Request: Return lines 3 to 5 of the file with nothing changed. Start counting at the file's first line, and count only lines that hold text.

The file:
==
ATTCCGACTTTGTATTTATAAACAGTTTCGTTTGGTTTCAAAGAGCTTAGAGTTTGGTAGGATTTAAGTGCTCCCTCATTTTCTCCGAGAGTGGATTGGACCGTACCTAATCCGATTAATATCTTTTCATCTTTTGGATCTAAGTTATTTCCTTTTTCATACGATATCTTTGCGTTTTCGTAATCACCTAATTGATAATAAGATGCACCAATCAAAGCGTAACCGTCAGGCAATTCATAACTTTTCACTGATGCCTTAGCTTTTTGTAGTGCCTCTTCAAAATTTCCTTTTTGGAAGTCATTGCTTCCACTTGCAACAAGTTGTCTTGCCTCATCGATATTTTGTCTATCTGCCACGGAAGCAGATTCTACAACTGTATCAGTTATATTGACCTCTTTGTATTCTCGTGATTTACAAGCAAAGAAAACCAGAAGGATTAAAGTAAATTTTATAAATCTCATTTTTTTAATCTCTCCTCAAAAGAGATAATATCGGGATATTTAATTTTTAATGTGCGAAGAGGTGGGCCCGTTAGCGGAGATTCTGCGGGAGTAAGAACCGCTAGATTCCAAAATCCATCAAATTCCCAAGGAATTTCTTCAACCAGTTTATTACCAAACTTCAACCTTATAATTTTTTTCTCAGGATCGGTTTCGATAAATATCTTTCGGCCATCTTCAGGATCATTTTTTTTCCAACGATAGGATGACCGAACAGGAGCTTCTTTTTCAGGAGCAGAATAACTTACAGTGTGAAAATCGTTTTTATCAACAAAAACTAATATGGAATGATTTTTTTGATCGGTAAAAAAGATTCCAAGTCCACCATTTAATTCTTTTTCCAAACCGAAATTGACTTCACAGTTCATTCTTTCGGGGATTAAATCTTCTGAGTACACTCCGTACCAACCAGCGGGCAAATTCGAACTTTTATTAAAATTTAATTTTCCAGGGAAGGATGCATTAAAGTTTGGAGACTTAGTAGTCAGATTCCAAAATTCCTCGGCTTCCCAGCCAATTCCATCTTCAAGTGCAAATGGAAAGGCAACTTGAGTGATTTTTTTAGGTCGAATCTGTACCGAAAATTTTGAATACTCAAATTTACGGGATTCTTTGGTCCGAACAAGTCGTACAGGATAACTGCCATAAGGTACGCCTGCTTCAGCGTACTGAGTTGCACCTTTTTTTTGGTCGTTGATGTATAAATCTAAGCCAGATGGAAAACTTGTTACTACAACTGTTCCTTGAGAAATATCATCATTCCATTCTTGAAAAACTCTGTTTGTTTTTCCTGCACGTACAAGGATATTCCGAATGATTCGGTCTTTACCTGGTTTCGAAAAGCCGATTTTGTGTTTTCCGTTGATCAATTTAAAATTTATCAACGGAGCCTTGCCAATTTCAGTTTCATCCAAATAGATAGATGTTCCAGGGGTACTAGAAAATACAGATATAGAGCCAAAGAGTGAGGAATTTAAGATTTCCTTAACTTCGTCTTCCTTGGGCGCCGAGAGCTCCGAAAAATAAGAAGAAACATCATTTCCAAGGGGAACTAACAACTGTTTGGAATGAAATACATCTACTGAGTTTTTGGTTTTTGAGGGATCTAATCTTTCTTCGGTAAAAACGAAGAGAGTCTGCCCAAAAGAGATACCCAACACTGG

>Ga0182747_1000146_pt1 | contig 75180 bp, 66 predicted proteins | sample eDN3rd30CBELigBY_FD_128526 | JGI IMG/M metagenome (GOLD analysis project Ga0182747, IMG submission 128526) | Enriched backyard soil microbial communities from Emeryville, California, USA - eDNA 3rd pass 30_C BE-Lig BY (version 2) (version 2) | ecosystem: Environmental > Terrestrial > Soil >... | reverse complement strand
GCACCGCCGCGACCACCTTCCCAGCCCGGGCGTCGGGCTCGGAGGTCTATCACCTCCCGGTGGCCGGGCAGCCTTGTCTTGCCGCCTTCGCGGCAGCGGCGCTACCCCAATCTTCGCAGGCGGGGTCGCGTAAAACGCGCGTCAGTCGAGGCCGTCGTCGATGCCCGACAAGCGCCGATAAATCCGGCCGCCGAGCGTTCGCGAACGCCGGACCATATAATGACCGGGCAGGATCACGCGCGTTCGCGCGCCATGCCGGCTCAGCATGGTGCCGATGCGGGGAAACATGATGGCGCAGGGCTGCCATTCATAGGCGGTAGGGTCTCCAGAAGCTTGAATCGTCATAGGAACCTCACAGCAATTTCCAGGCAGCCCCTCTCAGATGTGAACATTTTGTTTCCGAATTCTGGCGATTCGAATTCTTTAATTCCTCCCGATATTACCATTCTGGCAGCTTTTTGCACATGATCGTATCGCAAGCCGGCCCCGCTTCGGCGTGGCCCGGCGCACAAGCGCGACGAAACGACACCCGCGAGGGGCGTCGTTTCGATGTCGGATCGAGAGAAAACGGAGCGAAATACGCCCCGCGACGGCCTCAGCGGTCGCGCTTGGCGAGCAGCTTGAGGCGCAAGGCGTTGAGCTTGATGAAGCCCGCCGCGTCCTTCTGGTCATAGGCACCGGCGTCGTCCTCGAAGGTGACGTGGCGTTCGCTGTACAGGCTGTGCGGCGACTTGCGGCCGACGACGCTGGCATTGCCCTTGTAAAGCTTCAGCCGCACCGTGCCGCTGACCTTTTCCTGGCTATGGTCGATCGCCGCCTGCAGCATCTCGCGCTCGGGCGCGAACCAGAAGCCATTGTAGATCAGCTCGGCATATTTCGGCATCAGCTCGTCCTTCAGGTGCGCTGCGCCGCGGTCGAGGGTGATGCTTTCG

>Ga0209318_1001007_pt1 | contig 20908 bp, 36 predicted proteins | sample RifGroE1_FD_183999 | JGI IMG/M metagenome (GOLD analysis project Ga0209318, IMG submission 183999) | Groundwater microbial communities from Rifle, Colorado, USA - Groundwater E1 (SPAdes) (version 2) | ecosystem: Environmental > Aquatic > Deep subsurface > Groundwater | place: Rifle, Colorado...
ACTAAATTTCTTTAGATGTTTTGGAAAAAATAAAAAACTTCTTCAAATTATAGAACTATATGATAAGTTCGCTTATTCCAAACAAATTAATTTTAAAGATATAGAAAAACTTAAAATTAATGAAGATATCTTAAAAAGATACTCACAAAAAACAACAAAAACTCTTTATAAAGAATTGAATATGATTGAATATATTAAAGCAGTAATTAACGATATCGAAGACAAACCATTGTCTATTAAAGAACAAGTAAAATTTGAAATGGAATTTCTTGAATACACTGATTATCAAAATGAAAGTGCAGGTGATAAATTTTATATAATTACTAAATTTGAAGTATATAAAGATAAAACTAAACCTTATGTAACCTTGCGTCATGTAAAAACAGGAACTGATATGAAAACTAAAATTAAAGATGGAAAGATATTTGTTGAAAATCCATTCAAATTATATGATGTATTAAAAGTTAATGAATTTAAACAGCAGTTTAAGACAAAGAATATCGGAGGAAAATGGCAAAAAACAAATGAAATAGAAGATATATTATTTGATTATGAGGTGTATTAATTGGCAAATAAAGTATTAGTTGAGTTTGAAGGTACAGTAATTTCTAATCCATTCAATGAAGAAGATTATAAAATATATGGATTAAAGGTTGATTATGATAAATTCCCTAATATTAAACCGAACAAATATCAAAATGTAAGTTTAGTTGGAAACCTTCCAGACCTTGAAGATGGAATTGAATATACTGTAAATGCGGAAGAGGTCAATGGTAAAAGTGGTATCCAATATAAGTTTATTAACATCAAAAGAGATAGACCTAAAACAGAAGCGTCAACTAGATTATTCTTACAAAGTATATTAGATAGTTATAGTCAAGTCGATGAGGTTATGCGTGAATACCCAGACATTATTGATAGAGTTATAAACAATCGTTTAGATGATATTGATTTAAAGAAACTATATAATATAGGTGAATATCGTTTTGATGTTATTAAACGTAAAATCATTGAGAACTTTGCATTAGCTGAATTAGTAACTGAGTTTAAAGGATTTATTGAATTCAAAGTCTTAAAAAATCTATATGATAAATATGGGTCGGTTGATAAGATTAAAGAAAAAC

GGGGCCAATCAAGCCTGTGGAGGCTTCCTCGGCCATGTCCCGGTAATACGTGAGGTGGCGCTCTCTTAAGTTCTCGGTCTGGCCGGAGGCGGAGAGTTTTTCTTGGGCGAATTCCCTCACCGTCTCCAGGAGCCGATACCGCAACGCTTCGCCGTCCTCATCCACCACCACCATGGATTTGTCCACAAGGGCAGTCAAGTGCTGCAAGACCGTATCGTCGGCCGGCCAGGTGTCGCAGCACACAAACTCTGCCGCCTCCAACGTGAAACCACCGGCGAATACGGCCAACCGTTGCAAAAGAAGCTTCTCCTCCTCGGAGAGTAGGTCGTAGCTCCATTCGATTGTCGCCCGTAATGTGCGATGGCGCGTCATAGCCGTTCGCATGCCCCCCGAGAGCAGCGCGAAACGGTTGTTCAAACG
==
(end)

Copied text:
GCACCGCCGCGACCACCTTCCCAGCCCGGGCGTCGGGCTCGGAGGTCTATCACCTCCCGGTGGCCGGGCAGCCTTGTCTTGCCGCCTTCGCGGCAGCGGCGCTACCCCAATCTTCGCAGGCGGGGTCGCGTAAAACGCGCGTCAGTCGAGGCCGTCGTCGATGCCCGACAAGCGCCGATAAATCCGGCCGCCGAGCGTTCGCGAACGCCGGACCATATAATGACCGGGCAGGATCACGCGCGTTCGCGCGCCATGCCGGCTCAGCATGGTGCCGATGCGGGGAAACATGATGGCGCAGGGCTGCCATTCATAGGCGGTAGGGTCTCCAGAAGCTTGAATCGTCATAGGAACCTCACAGCAATTTCCAGGCAGCCCCTCTCAGATGTGAACATTTTGTTTCCGAATTCTGGCGATTCGAATTCTTTAATTCCTCCCGATATTACCATTCTGGCAGCTTTTTGCACATGATCGTATCGCAAGCCGGCCCCGCTTCGGCGTGGCCCGGCGCACAAGCGCGACGAAACGACACCCGCGAGGGGCGTCGTTTCGATGTCGGATCGAGAGAAAACGGAGCGAAATACGCCCCGCGACGGCCTCAGCGGTCGCGCTTGGCGAGCAGCTTGAGGCGCAAGGCGTTGAGCTTGATGAAGCCCGCCGCGTCCTTCTGGTCATAGGCACCGGCGTCGTCCTCGAAGGTGACGTGGCGTTCGCTGTACAGGCTGTGCGGCGACTTGCGGCCGACGACGCTGGCATTGCCCTTGTAAAGCTTCAGCCGCACCGTGCCGCTGACCTTTTCCTGGCTATGGTCGATCGCCGCCTGCAGCATCTCGCGCTCGGGCGCGAACCAGAAGCCATTGTAGATCAGCTCGGCATATTTCGGCATCAGCTCGTCCTTCAGGTGCGCTGCGCCGCGGTCGAGGGTGATGCTTTCG

>Ga0209318_1001007_pt1 | contig 20908 bp, 36 predicted proteins | sample RifGroE1_FD_183999 | JGI IMG/M metagenome (GOLD analysis project Ga0209318, IMG submission 183999) | Groundwater microbial communities from Rifle, Colorado, USA - Groundwater E1 (SPAdes) (version 2) | ecosystem: Environmental > Aquatic > Deep subsurface > Groundwater | place: Rifle, Colorado...
ACTAAATTTCTTTAGATGTTTTGGAAAAAATAAAAAACTTCTTCAAATTATAGAACTATATGATAAGTTCGCTTATTCCAAACAAATTAATTTTAAAGATATAGAAAAACTTAAAATTAATGAAGATATCTTAAAAAGATACTCACAAAAAACAACAAAAACTCTTTATAAAGAATTGAATATGATTGAATATATTAAAGCAGTAATTAACGATATCGAAGACAAACCATTGTCTATTAAAGAACAAGTAAAATTTGAAATGGAATTTCTTGAATACACTGATTATCAAAATGAAAGTGCAGGTGATAAATTTTATATAATTACTAAATTTGAAGTATATAAAGATAAAACTAAACCTTATGTAACCTTGCGTCATGTAAAAACAGGAACTGATATGAAAACTAAAATTAAAGATGGAAAGATATTTGTTGAAAATCCATTCAAATTATATGATGTATTAAAAGTTAATGAATTTAAACAGCAGTTTAAGACAAAGAATATCGGAGGAAAATGGCAAAAAACAAATGAAATAGAAGATATATTATTTGATTATGAGGTGTATTAATTGGCAAATAAAGTATTAGTTGAGTTTGAAGGTACAGTAATTTCTAATCCATTCAATGAAGAAGATTATAAAATATATGGATTAAAGGTTGATTATGATAAATTCCCTAATATTAAACCGAACAAATATCAAAATGTAAGTTTAGTTGGAAACCTTCCAGACCTTGAAGATGGAATTGAATATACTGTAAATGCGGAAGAGGTCAATGGTAAAAGTGGTATCCAATATAAGTTTATTAACATCAAAAGAGATAGACCTAAAACAGAAGCGTCAACTAGATTATTCTTACAAAGTATATTAGATAGTTATAGTCAAGTCGATGAGGTTATGCGTGAATACCCAGACATTATTGATAGAGTTATAAACAATCGTTTAGATGATATTGATTTAAAGAAACTATATAATATAGGTGAATATCGTTTTGATGTTATTAAACGTAAAATCATTGAGAACTTTGCATTAGCTGAATTAGTAACTGAGTTTAAAGGATTTATTGAATTCAAAGTCTTAAAAAATCTATATGATAAATATGGGTCGGTTGATAAGATTAAAGAAAAAC